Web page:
There is no question that Donna Lou Rayhons had severe Alzheimer’s.

In the days before being placed in a nursing home in Garner, Iowa, last year, Mrs. Rayhons, 78, could not recall her daughters’ names or how to eat a hamburger. One day, she tried to wash her hands in the toilet of a restaurant bathroom.

But another question has become the crux of an extraordinary criminal case unfolding this week in an Iowa courtroom: Was Mrs. Rayhons able to consent to sex with her husband?

Read the full story here.

Let's suppose she, in her demented state gave consent and even enjoyed the sex, perhaps not even realizing whom she was having sex with.

There's a saying  that "Hard cases make bad law." Are we on the verge of making bad law here? Or is the state right defending his (now dead) wife against partner rape?

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Was there consent, implied or otherwise? That will never be known. To find an individual guilty of raping his spouse when there remains doubt as to whether both were in agreement would be a travesty of justice. At what point does the caretaker facility have the right to deny intimacy between partners? This grey area of mental competency will have to be studied and even then I don't believe a clear cut solution will be evident.

To me, it seems that the crux is this: Does a marital partner have a special status when it comes to having sex with someone suffering from Alzheimers? I think it's fairly clear that if I discovered that the woman down the hall from me was suffering from some degree of dementia, and I TOOK ADVANTAGE OF THAT to use her for sex, that would be wrong and a form of rape.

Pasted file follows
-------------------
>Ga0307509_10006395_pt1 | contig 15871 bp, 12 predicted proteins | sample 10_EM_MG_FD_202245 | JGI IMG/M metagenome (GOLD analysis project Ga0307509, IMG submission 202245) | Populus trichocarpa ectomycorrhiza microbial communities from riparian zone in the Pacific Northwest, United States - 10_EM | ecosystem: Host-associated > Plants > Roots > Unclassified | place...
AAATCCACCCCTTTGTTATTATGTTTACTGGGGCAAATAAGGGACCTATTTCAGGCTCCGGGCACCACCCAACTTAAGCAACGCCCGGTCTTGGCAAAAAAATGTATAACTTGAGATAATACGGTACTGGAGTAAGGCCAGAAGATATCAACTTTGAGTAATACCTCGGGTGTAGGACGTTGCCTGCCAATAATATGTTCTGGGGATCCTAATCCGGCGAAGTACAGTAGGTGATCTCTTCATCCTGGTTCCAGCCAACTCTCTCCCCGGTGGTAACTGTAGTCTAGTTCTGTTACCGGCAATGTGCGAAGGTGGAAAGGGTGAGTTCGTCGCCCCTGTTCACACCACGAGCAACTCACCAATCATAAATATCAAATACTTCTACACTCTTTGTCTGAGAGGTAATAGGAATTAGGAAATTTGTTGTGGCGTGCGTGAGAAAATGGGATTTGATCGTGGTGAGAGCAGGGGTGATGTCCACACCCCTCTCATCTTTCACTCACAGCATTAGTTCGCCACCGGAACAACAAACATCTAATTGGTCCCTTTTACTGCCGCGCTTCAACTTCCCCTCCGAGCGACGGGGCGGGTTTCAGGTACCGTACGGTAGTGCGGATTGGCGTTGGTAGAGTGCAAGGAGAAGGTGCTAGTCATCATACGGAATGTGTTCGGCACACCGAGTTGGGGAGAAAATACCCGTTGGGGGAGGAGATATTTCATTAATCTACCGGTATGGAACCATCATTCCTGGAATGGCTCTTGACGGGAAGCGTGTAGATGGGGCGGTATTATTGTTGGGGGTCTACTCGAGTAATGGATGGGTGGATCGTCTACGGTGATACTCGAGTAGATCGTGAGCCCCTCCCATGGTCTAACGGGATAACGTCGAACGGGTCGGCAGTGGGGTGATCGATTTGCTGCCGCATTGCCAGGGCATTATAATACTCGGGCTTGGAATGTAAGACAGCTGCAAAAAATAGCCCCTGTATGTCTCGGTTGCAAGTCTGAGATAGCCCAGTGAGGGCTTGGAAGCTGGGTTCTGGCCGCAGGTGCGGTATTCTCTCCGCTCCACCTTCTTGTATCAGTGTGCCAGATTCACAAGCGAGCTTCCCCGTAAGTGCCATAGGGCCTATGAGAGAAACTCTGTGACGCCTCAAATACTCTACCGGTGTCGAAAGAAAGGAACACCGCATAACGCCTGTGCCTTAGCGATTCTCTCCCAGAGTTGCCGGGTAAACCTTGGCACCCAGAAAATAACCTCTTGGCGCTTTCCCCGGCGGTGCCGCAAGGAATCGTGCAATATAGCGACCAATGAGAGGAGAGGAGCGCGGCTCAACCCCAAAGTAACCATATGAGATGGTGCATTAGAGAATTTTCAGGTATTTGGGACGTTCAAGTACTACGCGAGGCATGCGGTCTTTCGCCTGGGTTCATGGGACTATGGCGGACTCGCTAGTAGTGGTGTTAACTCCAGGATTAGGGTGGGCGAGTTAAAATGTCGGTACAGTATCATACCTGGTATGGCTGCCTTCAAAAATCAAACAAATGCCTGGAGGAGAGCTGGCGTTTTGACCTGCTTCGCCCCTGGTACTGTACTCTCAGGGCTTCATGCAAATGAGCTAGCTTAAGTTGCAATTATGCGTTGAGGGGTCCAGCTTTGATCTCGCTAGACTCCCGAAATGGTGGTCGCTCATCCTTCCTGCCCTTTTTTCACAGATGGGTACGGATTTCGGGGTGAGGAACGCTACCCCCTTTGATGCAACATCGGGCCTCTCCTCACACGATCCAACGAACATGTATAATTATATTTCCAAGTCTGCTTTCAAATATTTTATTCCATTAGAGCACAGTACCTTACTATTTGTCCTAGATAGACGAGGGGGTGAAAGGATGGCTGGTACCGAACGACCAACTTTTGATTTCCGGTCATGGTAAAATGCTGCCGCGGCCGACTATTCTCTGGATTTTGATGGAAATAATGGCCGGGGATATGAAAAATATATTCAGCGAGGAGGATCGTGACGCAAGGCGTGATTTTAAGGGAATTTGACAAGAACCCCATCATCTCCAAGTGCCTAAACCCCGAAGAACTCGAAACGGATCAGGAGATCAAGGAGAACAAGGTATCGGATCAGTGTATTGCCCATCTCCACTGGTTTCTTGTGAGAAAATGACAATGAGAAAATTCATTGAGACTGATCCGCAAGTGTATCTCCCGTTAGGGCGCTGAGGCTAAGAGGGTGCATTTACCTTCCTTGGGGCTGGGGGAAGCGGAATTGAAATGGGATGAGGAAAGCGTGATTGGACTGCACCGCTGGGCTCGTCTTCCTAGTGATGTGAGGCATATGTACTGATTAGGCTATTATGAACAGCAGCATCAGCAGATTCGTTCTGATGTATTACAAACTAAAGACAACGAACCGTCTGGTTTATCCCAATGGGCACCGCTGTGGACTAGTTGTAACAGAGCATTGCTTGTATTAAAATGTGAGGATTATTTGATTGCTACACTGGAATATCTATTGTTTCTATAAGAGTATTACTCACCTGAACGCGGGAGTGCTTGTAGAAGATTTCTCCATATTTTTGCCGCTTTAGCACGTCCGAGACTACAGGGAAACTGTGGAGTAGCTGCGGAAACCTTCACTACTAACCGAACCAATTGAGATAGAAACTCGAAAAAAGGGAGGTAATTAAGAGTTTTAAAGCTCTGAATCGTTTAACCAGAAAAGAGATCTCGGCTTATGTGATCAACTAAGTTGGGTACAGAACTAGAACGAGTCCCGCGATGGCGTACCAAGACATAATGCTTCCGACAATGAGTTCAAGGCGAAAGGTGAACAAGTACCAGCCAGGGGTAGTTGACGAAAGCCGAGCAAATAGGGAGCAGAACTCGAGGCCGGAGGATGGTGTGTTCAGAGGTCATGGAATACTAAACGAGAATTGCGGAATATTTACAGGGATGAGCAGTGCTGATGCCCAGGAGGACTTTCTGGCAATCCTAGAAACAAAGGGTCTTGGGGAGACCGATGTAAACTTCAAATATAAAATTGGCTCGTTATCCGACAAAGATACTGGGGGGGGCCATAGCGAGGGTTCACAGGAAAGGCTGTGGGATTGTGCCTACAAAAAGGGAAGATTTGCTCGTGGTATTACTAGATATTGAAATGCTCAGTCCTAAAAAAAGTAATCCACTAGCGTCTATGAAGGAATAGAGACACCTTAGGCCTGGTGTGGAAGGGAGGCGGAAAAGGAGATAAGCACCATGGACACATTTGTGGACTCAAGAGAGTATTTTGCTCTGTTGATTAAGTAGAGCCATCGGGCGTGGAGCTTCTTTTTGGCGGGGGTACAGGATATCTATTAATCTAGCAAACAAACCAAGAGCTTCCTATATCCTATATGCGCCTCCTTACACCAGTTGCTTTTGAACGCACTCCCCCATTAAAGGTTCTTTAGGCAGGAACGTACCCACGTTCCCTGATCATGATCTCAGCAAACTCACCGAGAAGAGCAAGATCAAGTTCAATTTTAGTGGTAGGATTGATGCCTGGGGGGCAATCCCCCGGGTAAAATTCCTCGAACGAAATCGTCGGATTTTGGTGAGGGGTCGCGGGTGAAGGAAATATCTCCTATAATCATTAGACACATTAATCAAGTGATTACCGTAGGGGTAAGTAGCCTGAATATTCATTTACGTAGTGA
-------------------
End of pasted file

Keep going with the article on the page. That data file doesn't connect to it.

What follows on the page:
When a person has sex with a marital partner with whom he or she has had a loving and caring relationship, we are suddenly in murky waters. 

Should we have two different standards, one of them for married people?

"Should we have two different standards, one of them for married people?"

I am not sure legal marriage is a dominate consideration. If two individuals had cohabitated for a number of years there would still be the same feelings of love and intimacy. The key concern is that the infirm person recognizes their partner and expresses some sort of interest in intimacy. 

Ah, the struggles and odd behavior of children when their parent remarries later in life.  It is so hard to imagine that our older parents may want love and intimacy and find it in their heart to "replace" the mom or dad we knew with someone else.   As one gets older, seeing this play out in families is not uncommon.  It's even more common if money is involved.  I wonder if it's involved here?  Daughters wanting mom's money not to go to new dad?

Ordinarily no prosecutor would touch this case with a ten-foot pole.  However, when the husband is a Republican legislator and the state attorney general is a prominent Democrat, we have a recipe for family feud becoming a bizarre felony case.  Particularly when the state AG's office takes the case rather than let the local county prosecutor handle it, which would be normal procedure for 99.9% of other cases.

A wise judge will find a way to dismiss this in the pleadings.

The role of the daughter is an interesting aspect of this litigation. Without her input one wonders if this would of became an issue in the 1st place.

From what I read, he was told by doctors NOT to engage in sexual activity. He did anyway. Then he lied about it until he was found out by the camera...

Why did he disregard the fact that the Dr. Told him she could not consent to sex? Did it excite him that he was doing something he was told not to do? Was he putting her first or himself first?

All I can say is I wish it was that easy to arrest rapists everywhere.

Yes, this is a case of marital rape (based on what I read)...

Doctors are there for medical advice, not ethical advice. 

One aspect of a case like this is who is in control from a legal standpoint. Usually. at some point in and Alzheimer's case, someone else becomes able to give consent FOR the person. If that was the husband, it gets really muddied.